All this combines to create a social climate where political entrepreneurs can take advantage of the discontent amongst the working classes of their country against the economic elites in order to create and shape political movements. But modern populism also combines – as mentioned before – exclusionary aspects with its economic ideas. Widespread and increasing migration of people from the Third World to the First World since the Second World War has led to more and more economic activity being conducted by migrants in their host countries, which has fuelled resentment amongst locals who see immigrants as a threat to their livelihoods and – increasingly – their way of life. Migrants also oftentimes belong to different religious groups than the dominant religion in their host countries, which causes prejudiced locals to develop xenophobic attitudes, combining both racism and religious intolerance, often compounded by centuries-long histories of religious conflict.
Donald Trump rose to power in 2016 following a campaign that – among other things – depended heavily on the revamping of American coal mines, the decline of its foreign responsibilities in favour of political isolationism, and the expulsion of immigrants along national and religious lines. Populism was a central feature of his political ideology, relying on the pitting of working-class people against the state’s elites, an action which had long-lasting consequences that has shaken people the world over’s belief in the fundamental strength of democracy in America. The storming of the Capitol in 2021 following his defeat was an act unthinkable in the America that existed before Trump’s presidency, the economic woes of the right-wing working classes mutating into a fundamental distrust of the American “deep-state” and institutions that they believed existed solely to undermine their movements and demands.
In similar ways, the power of resentment against entrenched political elites was harnessed by Imran Khan to carry the PTI to a victory in the 2018 elections in Pakistan. The “I” in PTI stands for “Insaaf,” signalling that the party came to bring justice for the years of rule by the same political dynasties within which the common man suffered. Populism became the central feature of the PTI’s appeal, promising to weed out the corruption rampant in the economic and political elite of the country. In an eerily similar way to the storming of the Capitol after Trump’s defeat in 2021, Khan’s supporters took to the streets in May of this year following his arrest, targeting institutions of the Pakistani Army, which they blamed for pulling the strings that led to his arrest.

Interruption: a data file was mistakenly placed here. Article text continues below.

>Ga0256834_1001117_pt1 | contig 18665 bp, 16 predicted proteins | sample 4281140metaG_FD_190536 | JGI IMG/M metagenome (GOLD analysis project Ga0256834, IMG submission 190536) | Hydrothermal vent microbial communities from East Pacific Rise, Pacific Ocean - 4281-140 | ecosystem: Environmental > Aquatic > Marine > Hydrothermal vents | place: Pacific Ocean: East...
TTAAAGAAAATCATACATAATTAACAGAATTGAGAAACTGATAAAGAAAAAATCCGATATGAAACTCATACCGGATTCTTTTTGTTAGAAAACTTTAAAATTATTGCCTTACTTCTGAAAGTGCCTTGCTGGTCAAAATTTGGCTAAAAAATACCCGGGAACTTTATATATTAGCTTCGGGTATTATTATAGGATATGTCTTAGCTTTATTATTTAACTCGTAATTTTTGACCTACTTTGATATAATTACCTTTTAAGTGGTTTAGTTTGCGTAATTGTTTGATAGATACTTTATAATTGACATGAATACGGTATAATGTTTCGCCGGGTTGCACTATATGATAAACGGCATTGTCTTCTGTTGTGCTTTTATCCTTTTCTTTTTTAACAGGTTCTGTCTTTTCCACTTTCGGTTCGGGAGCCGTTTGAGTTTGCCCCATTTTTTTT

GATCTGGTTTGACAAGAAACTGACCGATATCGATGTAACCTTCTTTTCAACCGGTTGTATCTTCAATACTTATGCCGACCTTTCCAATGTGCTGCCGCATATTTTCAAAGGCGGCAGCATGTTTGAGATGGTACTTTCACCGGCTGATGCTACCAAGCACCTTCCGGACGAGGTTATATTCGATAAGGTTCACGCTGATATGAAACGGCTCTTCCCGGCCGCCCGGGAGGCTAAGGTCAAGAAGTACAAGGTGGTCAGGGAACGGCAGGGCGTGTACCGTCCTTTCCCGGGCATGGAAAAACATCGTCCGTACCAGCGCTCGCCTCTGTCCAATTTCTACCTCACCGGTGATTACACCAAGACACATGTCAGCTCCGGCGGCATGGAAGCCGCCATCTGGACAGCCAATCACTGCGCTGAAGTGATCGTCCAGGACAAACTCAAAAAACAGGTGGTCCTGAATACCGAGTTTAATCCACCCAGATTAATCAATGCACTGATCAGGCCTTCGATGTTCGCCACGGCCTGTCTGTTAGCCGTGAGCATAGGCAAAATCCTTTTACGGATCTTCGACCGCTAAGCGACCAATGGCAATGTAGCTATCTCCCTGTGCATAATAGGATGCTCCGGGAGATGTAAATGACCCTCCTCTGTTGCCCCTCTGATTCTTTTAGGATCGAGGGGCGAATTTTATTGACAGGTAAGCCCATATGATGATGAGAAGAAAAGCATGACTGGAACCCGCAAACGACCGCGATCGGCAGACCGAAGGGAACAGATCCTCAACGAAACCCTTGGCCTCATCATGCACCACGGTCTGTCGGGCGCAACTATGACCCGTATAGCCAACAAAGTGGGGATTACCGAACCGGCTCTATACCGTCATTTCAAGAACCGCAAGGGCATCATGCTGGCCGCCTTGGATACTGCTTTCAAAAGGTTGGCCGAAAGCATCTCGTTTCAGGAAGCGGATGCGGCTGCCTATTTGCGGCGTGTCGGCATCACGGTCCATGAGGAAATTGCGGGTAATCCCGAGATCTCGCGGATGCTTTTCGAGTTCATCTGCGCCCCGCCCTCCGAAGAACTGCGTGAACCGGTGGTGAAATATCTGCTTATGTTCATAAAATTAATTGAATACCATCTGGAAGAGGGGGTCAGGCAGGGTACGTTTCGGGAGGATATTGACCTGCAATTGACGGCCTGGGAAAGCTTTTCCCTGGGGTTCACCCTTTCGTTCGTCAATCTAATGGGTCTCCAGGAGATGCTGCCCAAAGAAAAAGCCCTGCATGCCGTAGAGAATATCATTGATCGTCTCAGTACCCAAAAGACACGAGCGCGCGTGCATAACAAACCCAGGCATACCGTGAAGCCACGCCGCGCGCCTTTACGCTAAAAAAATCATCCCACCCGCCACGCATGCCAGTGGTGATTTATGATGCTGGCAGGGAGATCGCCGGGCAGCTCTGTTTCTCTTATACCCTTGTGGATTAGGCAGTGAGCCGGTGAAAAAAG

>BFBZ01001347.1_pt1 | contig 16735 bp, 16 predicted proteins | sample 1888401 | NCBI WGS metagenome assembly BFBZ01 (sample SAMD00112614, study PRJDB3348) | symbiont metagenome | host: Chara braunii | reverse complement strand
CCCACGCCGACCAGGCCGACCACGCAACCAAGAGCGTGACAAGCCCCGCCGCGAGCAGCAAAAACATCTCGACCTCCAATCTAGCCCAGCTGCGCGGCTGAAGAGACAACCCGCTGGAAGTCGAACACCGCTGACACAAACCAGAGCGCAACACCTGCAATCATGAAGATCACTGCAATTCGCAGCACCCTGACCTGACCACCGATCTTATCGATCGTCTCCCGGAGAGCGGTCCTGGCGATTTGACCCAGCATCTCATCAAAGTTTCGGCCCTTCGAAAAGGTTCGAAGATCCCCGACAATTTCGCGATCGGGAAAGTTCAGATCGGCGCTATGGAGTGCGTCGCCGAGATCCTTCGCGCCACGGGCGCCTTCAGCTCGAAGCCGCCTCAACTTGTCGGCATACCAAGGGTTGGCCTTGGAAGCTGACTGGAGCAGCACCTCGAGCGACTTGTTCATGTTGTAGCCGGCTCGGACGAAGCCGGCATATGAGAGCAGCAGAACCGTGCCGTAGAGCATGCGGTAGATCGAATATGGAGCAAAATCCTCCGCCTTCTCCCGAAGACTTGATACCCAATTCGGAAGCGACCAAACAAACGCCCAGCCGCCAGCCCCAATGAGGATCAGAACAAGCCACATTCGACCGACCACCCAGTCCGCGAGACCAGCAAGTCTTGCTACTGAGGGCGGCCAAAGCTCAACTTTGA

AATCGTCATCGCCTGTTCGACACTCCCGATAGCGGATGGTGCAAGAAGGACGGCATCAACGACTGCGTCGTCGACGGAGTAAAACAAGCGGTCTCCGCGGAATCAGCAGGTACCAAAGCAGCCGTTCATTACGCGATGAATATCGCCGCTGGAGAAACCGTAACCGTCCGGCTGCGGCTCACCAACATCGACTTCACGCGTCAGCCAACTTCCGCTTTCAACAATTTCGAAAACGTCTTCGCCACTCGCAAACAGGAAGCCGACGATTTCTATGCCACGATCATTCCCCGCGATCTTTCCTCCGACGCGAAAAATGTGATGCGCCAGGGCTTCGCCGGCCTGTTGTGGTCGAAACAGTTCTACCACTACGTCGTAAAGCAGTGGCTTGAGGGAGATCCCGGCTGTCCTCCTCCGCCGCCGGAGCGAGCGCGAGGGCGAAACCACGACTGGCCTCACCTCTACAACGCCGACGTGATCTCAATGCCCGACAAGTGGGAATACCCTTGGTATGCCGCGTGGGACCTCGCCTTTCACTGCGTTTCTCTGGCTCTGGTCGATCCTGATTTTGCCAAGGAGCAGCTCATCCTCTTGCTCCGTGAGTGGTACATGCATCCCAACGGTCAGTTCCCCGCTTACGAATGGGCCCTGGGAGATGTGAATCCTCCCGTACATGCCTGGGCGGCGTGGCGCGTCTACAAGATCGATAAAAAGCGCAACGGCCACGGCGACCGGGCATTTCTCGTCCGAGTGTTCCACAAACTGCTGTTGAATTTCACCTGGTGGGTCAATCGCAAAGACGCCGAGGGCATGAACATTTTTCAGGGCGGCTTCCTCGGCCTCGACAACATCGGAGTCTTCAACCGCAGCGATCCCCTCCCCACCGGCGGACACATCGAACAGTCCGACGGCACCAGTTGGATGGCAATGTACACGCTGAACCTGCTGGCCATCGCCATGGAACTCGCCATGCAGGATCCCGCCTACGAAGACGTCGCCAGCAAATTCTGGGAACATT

The growth in the power of populism as a political ideology and the extent to which it has threatened long-standing institutions and norms within and across countries is something that cannot be taken lightly, regardless of one’s general political stance on the matter. Economic uncertainty and the charismatic appeal of certain individuals combine to lend populist tendencies new energy and impetus, which can tear down norms in societies that were once considered natural and fundamental, such as blind faith in the due process of law, the Constitution, the Armed Forces, and so on. Despite the potential for more socialist movements to grow through populism, modern-day populism swaps out the centrality of economic class for other lines of unity, even within countries, bringing in ideas of ideological opposition, personalistic appeal and other exclusionary dogmas. As such, modern-day populism has become a dangerous tool for political entrepreneurs to wield, threatening to throw out the good with the bad, ending the celebration of diversity and freedoms with the greater political participation it brings. The latter is to be cherished, the former condemned.
Taut Bataut – is a researcher and writer that publishes on South Asian geopolitics, exclusively for the online magazine “New Eastern Outlook”.